When the sun slips below the horizon, shortly before 10 p.m, the blue twilight hours begin. At present civil twilight in North Northumberland lasts until just 10.45 while nautical twilight, the time when there’s sufficient sky light left to navigate at sea, lingers on until 1 a.m. Sources differ in the exact times they give for this lingering light and the start of the pre-dawn glow (when the sun is between 6° and 12° below the horizon) but it seems to be generally agreed that at this latitude in early July full night lasts about half an hour.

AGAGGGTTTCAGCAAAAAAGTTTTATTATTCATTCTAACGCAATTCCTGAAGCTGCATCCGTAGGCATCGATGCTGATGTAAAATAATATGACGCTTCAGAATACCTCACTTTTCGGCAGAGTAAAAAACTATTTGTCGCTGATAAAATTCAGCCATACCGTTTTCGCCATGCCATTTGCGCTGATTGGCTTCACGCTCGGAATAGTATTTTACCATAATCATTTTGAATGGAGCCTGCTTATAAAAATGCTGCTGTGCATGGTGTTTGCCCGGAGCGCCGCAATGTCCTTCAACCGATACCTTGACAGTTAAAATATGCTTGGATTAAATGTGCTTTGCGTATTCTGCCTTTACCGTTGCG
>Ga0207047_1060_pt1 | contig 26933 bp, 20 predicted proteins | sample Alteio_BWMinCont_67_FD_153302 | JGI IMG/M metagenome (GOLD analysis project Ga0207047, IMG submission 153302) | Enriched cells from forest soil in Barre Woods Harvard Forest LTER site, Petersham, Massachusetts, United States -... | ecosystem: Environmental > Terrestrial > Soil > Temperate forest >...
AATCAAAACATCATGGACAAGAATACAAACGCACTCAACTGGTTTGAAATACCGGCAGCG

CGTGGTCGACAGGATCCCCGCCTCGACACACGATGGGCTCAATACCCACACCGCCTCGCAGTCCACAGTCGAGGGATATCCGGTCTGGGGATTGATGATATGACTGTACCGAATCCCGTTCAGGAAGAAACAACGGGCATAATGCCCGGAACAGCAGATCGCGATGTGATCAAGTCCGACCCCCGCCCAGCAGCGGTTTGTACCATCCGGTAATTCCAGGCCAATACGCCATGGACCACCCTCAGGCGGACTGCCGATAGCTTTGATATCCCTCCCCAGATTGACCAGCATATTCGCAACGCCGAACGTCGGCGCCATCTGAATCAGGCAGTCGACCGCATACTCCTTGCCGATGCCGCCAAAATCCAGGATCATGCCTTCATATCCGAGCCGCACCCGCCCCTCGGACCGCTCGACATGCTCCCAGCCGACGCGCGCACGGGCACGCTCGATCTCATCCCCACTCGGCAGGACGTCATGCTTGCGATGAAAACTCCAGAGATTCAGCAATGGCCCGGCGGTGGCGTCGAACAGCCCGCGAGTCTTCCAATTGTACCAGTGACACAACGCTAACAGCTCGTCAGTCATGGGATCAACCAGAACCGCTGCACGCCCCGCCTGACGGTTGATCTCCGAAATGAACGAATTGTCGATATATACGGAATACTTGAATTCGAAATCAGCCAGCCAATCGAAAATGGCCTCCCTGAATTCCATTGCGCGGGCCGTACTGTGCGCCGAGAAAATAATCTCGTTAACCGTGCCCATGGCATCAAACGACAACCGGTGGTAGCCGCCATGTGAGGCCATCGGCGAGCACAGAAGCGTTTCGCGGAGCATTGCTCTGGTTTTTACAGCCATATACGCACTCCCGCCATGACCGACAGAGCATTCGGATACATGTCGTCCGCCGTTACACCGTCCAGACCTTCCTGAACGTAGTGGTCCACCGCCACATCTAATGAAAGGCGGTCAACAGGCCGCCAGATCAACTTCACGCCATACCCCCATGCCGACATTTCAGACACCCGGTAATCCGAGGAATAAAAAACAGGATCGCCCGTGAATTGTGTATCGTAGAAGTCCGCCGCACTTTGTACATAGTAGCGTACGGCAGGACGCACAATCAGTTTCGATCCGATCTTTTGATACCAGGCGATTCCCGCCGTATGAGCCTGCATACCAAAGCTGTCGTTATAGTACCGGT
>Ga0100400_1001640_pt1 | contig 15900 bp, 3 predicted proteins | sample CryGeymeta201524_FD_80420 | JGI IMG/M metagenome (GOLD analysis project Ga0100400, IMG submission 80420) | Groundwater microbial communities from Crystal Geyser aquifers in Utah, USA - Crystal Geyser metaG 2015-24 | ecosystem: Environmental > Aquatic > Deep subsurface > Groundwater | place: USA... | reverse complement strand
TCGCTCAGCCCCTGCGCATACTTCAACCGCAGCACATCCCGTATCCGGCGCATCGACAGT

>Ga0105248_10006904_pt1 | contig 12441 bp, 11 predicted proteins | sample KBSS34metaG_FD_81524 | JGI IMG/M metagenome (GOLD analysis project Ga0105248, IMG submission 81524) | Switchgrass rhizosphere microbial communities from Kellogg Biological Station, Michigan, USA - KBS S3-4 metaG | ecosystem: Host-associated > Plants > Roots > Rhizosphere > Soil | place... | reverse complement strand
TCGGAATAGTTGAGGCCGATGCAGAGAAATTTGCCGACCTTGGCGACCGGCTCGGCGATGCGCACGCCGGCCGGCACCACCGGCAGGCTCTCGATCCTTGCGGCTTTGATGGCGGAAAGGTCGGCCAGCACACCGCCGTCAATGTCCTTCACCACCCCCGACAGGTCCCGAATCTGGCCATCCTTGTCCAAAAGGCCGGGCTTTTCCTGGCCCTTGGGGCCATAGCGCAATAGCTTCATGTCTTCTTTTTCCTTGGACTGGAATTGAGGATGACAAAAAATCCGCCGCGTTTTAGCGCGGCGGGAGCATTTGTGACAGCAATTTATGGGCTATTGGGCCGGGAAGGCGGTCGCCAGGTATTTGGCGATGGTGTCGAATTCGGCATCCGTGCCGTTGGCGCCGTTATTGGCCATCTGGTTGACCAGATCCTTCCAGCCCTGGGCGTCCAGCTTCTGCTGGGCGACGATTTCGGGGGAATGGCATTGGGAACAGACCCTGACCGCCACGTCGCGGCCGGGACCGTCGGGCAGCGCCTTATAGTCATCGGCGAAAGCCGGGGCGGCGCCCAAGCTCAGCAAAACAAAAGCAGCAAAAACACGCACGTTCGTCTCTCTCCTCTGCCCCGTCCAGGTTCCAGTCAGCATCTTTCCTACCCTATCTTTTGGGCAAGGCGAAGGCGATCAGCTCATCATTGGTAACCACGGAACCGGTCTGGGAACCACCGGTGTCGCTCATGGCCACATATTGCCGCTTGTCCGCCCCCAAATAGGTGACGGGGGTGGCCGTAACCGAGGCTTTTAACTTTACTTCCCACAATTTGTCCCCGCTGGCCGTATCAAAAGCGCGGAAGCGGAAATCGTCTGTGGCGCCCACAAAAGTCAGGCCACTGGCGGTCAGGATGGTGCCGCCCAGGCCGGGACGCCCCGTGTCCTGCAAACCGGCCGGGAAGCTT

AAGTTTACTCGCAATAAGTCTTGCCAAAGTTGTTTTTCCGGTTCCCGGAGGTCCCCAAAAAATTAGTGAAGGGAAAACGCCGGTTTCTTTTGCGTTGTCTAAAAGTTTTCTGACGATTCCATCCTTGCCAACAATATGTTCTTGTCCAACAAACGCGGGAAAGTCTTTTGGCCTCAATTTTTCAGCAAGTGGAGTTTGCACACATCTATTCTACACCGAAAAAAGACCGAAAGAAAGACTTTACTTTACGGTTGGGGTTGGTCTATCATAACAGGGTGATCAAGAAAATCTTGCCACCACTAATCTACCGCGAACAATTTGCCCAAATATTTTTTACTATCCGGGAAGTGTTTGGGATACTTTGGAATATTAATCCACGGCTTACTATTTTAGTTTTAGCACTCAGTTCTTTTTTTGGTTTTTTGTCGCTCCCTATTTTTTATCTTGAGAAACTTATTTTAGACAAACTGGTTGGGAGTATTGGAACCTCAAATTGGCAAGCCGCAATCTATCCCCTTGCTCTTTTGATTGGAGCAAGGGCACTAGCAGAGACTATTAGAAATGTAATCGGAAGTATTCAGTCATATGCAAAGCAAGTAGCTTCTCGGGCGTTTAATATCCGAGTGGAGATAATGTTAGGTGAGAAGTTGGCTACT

Last night the sky was clear and the sea glimmered in the light of a full moon too. I’ve learnt from ‘Lost in Translation’* that the ‘road-like reflection of the moon in the water’ is known in Swedish as mångata – a concept that most cultures don’t feel the need to describe very often.
* ‘Lost in Translation – An Illustrated Compendium of Untranslatable Words from Around the World’ by Ella Frances Saunders, Square Peg, 2015.